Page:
Submission to the Standing Committee on Science and Research for its Study on the Government of Canada’s Graduate Scholarship and Post-Doctoral Fellowship Programs

INTRODUCTION

HealthCareCAN is the national voice of action for health research institutes, hospitals, and healthcare organizations across Canada. We advocate in support of health research and innovation and enhanced access to high-quality health services for people across Canada, and we empower health professionals through our best-in-class learning programs. We welcome the opportunity to make this submission to the Standing Committee on Science and Research as part of its study on the Government of Canada’s Graduate Scholarship and Post-Doctoral Fellowship Programs.

Health research and innovation drive health outcomes and health system transformation while playing a crucial role in helping Canada respond to medical and health system challenges. Past investments in areas such as genetics, medicine, and personalized health research has improved our understanding and ability to diagnose and treat diseases today such as cancer. Moreover, research on the socioeconomic determinants of health has helped to further advance health system transformation and improve the health outcomes for underserved people. Ultimately, the health outcomes for Canadians have improved because of these research advances, which have also enhanced the quality of care and the efficient use of healthcare resources.

Graduate students and post-doctoral fellows play an important role as members of research teams and are vital to Canadian research and innovation. We must be doing more as a country to support their learning, training and development, ensure that the next generation of researchers reflects Canada’s diversity, and make a career in research in Canada an attractive and viable one.

This submission outlines considerations and recommendations as they relate to graduate scholarships and post-doctoral fellowship programs provided by the federal government, as well as the broader funding structure for graduate students and post-doctoral fellows pursuing research in Canada.

RECOMMENDATIONS

Recommendation 1: Increase federal funding for graduate scholarships and post-doctoral fellowships available through the Tri-Council and tie them to increases in inflation/cost of living.

According to the recently released Report of the Advisory Panel on the Federal Research Support System, the value of scholarships and fellowships provided through the Tri-Council have not increased since 2003.[i] With increases in the cost of living and tuition, this has resulted in many graduate students and post-doctorates living at poverty levels.[ii] Graduates and post-doctorates are crucial members of research teams doing important work and they must be compensated accordingly.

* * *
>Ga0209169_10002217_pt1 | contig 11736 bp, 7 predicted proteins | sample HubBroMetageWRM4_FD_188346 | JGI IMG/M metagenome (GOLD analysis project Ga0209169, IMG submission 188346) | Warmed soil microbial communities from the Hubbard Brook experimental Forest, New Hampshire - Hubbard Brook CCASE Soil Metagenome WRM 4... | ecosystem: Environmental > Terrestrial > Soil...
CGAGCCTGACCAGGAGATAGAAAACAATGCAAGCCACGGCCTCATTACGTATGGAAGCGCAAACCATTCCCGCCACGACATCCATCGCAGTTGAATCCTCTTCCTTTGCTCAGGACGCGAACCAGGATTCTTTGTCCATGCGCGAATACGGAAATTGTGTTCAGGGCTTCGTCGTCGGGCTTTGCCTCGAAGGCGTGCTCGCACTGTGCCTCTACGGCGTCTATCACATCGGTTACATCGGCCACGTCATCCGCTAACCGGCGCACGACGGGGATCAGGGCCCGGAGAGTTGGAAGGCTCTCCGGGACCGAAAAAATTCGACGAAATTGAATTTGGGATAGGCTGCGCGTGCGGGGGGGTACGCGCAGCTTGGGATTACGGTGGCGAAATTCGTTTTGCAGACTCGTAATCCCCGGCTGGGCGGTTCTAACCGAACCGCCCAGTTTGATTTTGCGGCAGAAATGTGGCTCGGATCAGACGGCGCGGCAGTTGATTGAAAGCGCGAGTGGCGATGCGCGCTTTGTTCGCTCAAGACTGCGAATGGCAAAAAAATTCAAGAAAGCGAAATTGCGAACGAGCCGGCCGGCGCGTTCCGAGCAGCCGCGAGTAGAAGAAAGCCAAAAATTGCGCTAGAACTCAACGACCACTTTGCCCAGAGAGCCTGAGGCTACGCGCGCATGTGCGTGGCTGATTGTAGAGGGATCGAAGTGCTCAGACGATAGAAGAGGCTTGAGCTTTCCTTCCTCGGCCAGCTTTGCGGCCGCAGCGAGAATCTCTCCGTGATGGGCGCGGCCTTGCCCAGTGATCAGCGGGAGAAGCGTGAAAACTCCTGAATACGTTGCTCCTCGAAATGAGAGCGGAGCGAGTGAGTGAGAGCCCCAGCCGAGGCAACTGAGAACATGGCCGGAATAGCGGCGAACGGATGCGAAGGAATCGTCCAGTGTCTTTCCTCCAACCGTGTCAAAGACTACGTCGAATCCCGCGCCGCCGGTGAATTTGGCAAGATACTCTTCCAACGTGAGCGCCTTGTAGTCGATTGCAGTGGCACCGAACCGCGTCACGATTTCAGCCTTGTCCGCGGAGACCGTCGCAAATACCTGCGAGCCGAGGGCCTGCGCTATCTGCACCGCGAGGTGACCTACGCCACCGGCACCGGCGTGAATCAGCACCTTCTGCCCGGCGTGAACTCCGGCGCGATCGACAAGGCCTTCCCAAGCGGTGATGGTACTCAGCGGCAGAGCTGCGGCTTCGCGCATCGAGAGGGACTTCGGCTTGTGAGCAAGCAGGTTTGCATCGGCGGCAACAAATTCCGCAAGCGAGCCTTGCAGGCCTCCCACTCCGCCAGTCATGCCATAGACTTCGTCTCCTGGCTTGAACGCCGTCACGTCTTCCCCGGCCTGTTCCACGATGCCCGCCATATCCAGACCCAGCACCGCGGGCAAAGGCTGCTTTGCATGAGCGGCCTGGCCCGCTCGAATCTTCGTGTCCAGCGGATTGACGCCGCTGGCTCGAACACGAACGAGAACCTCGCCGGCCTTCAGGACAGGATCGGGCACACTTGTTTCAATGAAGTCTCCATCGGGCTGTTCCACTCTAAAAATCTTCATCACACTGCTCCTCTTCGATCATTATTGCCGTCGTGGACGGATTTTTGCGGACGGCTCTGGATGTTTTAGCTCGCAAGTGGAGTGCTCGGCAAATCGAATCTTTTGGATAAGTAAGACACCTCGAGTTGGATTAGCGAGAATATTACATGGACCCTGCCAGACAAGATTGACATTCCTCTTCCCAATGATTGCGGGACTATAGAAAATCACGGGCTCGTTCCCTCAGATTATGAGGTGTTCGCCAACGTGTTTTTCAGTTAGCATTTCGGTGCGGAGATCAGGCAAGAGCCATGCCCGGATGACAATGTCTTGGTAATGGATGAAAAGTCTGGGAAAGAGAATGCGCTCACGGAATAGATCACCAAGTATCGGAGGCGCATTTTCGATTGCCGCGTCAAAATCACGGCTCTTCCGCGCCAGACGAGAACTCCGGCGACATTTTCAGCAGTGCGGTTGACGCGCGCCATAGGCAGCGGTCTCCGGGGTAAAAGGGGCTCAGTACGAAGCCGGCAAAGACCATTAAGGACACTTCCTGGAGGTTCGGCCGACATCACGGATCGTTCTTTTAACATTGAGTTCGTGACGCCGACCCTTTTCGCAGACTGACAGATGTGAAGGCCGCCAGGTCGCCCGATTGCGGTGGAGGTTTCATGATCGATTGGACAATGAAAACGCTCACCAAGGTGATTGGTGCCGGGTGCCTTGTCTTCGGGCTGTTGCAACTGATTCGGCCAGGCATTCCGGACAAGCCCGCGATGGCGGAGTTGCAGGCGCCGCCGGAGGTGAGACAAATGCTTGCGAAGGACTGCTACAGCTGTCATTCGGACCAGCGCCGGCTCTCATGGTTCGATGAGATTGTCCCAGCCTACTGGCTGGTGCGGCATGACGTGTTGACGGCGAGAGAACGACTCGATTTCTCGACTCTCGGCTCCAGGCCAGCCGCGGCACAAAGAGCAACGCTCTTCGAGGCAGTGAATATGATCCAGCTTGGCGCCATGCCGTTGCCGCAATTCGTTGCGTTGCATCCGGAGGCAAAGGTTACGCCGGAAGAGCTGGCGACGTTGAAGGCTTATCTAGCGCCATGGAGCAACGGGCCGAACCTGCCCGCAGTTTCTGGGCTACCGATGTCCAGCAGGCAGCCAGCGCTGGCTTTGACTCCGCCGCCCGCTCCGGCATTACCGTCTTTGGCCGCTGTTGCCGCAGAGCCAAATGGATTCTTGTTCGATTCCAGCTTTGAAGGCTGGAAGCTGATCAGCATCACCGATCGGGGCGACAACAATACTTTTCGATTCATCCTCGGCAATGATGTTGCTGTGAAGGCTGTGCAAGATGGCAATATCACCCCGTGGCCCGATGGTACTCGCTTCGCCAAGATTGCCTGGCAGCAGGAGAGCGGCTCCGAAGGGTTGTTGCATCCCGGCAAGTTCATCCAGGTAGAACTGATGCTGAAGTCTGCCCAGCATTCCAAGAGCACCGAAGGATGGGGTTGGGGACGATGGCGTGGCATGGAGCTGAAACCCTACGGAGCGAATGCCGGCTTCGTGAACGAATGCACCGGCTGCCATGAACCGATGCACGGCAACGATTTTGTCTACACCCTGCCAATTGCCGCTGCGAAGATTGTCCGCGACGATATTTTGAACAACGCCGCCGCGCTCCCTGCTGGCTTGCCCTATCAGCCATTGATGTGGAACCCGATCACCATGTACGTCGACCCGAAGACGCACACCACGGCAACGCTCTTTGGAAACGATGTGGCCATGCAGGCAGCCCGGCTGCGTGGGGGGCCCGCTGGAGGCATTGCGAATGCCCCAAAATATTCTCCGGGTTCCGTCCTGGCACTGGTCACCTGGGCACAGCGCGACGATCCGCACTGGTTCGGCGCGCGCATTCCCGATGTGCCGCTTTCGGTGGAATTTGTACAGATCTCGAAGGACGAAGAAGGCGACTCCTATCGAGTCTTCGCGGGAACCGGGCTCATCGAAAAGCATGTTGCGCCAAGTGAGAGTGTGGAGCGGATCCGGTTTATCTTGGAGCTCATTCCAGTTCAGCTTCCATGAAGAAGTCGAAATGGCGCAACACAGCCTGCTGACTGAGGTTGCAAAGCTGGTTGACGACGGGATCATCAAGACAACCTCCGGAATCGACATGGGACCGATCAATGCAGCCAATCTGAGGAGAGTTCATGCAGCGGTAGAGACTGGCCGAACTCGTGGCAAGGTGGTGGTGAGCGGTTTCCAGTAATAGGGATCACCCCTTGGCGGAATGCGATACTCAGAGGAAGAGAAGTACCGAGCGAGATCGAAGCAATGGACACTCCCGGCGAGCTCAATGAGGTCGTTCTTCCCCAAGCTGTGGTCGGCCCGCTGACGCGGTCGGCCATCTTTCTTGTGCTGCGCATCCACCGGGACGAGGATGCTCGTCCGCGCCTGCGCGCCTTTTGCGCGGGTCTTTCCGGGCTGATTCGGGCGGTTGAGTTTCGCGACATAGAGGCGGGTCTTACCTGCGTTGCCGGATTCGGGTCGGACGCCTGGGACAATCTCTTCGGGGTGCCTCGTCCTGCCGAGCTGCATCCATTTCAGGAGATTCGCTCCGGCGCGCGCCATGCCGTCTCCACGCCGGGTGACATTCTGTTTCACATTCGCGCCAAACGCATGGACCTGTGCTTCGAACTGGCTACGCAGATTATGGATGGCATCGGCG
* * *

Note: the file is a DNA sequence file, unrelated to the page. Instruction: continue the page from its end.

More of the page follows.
It is suggested that all federal Tri-Council scholarships be standardized and increased to a minimum of $25,000 for master’s students and $35,000 for PhD students, ensuring equitable financial support across disciplines.

Such an increase will help ensure liveable wages for graduate students and post-doctoral fellows, which can ultimately reduce the financial burden that they face in embarking on a career in research in Canada. It will also foster more inclusion and diversity in the field as presently inequities exist in who is financially able to pursue an education and career in research. A research workforce that reflects Canada’s diversity is a stronger one as a variety of experiences and views enrich the quality of Canada’s research endeavours.

By increasing federal funding for students, the federal government can also play an important role in making advanced education and a career in research more accessible and attractive to a wider range of individuals. Currently, the cost of pursuing a career in research means that only certain individuals can do so, namely those who are in a financial position to do so. Furthermore, given the better funding opportunities in other countries, many Canadians, and Canadian-trained researchers – several of whom are contending with debt following their studies – leave to pursue their research abroad where a career in research is financially viable.

Greater scholarship supports will help address both shorter-term and longer-term concerns for students and for Canada’s future prosperity. Increasing the value of scholarships and fellowships will reduce barriers to entry to an education and career in research, attract and retain talented individuals, and promote diversity and inclusivity within the research ecosystem.

Recommendation 2: Increase the number of scholarships and fellowships available through the Tri-Council.

A recent study, Analysis of financial challenges faced by graduate students in Canada,[iii] found that despite the number of graduate students in Canada doubling in the last two decade, the number of scholarships available through the Tri-Council has decreased.[iv] The report concludes by recommending that the number of scholarships available through the Tri-Council should be increase by 50 per cent, and we suggest the number of scholarships be adjusted annually to reflect the level of enrolment in graduate programs.

Increasing the number of scholarships available will enable more students to be funded, augmenting both the accessibility and attractiveness of an education, training, and career in research. This will only benefit Canada as it continues to shift to a knowledge-based economy, and the skills of scientists who can solve the world’s most pressing concerns become increasingly valued.